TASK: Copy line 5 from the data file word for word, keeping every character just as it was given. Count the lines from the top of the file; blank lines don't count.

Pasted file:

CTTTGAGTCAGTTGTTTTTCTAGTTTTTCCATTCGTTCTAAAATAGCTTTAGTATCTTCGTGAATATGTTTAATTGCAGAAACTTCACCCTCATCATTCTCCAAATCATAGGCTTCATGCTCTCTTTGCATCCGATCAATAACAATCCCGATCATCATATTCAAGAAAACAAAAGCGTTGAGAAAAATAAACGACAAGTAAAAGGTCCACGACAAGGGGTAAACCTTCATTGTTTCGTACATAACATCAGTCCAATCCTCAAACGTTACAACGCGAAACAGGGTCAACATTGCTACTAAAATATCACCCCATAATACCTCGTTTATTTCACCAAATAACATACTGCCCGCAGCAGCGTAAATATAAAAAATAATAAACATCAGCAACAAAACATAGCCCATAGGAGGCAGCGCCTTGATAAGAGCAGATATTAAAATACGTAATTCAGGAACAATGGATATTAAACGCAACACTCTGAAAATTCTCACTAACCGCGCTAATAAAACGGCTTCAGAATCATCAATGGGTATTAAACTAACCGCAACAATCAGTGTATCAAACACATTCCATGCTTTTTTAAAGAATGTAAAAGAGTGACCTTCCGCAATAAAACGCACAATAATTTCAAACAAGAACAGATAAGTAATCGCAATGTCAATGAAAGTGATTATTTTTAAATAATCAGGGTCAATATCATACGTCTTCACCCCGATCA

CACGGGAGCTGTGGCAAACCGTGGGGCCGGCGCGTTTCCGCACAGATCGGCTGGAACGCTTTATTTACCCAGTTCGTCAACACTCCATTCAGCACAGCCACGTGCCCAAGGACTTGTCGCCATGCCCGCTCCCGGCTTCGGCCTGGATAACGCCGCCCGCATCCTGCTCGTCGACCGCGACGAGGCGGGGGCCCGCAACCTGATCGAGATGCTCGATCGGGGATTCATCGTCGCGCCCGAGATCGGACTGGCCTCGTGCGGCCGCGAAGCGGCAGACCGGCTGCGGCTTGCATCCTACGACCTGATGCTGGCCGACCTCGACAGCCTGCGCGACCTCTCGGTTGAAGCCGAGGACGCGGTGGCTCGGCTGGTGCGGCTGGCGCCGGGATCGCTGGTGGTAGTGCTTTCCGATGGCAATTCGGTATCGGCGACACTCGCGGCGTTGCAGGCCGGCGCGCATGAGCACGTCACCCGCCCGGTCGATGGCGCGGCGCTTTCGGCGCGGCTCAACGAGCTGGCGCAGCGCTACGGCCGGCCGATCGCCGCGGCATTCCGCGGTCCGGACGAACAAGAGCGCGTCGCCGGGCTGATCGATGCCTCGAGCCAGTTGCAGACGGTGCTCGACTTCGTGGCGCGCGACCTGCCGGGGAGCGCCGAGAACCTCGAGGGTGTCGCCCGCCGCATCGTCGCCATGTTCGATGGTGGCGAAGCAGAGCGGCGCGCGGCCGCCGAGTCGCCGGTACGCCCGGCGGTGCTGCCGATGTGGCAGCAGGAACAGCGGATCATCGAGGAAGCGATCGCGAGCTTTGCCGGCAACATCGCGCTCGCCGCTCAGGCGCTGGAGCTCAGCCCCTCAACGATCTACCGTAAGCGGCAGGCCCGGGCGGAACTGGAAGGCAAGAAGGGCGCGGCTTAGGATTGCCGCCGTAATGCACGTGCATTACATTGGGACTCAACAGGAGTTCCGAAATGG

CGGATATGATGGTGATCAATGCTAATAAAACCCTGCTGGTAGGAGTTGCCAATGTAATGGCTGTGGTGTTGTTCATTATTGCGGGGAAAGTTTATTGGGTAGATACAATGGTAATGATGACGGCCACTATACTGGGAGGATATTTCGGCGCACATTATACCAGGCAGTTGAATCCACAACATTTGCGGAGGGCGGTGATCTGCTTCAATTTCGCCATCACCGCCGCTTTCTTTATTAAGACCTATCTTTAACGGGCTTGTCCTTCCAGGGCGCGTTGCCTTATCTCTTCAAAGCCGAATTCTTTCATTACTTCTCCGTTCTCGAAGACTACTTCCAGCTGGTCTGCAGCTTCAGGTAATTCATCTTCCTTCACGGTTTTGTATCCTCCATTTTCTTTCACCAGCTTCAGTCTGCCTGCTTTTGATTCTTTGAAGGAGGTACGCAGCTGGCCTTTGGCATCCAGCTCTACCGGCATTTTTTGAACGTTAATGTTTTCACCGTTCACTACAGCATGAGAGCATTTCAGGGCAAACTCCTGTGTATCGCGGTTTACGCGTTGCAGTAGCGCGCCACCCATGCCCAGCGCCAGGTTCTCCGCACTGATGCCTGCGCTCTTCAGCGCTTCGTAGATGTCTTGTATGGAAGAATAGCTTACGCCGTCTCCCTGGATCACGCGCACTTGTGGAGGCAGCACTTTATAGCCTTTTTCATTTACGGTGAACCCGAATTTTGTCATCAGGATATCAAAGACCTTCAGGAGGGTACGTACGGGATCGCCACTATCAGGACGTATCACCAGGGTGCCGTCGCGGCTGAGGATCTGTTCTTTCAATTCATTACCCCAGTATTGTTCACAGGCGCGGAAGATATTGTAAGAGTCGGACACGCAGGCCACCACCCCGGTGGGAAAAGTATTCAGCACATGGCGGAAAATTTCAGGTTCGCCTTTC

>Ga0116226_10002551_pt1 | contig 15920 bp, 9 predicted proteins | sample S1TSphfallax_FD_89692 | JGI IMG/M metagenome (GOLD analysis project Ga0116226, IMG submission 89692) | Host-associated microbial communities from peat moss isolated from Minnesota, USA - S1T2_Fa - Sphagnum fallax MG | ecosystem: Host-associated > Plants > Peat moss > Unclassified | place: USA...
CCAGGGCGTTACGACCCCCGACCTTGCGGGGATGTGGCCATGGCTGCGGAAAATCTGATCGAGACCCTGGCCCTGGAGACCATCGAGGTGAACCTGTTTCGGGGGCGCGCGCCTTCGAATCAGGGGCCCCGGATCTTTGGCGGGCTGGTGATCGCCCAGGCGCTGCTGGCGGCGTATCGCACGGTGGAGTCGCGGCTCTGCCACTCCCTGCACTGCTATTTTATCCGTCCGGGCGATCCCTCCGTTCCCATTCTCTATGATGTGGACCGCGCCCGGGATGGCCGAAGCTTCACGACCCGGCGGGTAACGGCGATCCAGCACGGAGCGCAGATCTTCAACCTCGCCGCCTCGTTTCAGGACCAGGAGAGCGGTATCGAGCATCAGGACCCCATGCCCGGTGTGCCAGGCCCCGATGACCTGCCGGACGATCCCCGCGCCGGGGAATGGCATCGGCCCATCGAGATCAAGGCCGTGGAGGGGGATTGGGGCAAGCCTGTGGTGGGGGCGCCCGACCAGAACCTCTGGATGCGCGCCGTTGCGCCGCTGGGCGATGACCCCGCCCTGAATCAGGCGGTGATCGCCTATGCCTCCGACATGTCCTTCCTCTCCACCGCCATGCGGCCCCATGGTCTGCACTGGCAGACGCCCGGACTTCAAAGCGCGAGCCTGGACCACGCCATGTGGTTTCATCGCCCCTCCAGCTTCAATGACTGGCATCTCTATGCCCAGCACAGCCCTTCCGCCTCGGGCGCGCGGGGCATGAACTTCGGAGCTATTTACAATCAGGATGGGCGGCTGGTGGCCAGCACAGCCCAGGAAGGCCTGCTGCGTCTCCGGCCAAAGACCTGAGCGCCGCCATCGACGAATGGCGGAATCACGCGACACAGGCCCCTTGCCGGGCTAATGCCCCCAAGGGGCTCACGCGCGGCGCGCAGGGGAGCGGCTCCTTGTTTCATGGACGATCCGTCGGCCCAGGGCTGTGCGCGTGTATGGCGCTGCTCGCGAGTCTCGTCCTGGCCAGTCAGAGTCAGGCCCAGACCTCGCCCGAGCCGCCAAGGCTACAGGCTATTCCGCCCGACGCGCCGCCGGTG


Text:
CCAGGGCGTTACGACCCCCGACCTTGCGGGGATGTGGCCATGGCTGCGGAAAATCTGATCGAGACCCTGGCCCTGGAGACCATCGAGGTGAACCTGTTTCGGGGGCGCGCGCCTTCGAATCAGGGGCCCCGGATCTTTGGCGGGCTGGTGATCGCCCAGGCGCTGCTGGCGGCGTATCGCACGGTGGAGTCGCGGCTCTGCCACTCCCTGCACTGCTATTTTATCCGTCCGGGCGATCCCTCCGTTCCCATTCTCTATGATGTGGACCGCGCCCGGGATGGCCGAAGCTTCACGACCCGGCGGGTAACGGCGATCCAGCACGGAGCGCAGATCTTCAACCTCGCCGCCTCGTTTCAGGACCAGGAGAGCGGTATCGAGCATCAGGACCCCATGCCCGGTGTGCCAGGCCCCGATGACCTGCCGGACGATCCCCGCGCCGGGGAATGGCATCGGCCCATCGAGATCAAGGCCGTGGAGGGGGATTGGGGCAAGCCTGTGGTGGGGGCGCCCGACCAGAACCTCTGGATGCGCGCCGTTGCGCCGCTGGGCGATGACCCCGCCCTGAATCAGGCGGTGATCGCCTATGCCTCCGACATGTCCTTCCTCTCCACCGCCATGCGGCCCCATGGTCTGCACTGGCAGACGCCCGGACTTCAAAGCGCGAGCCTGGACCACGCCATGTGGTTTCATCGCCCCTCCAGCTTCAATGACTGGCATCTCTATGCCCAGCACAGCCCTTCCGCCTCGGGCGCGCGGGGCATGAACTTCGGAGCTATTTACAATCAGGATGGGCGGCTGGTGGCCAGCACAGCCCAGGAAGGCCTGCTGCGTCTCCGGCCAAAGACCTGAGCGCCGCCATCGACGAATGGCGGAATCACGCGACACAGGCCCCTTGCCGGGCTAATGCCCCCAAGGGGCTCACGCGCGGCGCGCAGGGGAGCGGCTCCTTGTTTCATGGACGATCCGTCGGCCCAGGGCTGTGCGCGTGTATGGCGCTGCTCGCGAGTCTCGTCCTGGCCAGTCAGAGTCAGGCCCAGACCTCGCCCGAGCCGCCAAGGCTACAGGCTATTCCGCCCGACGCGCCGCCGGTG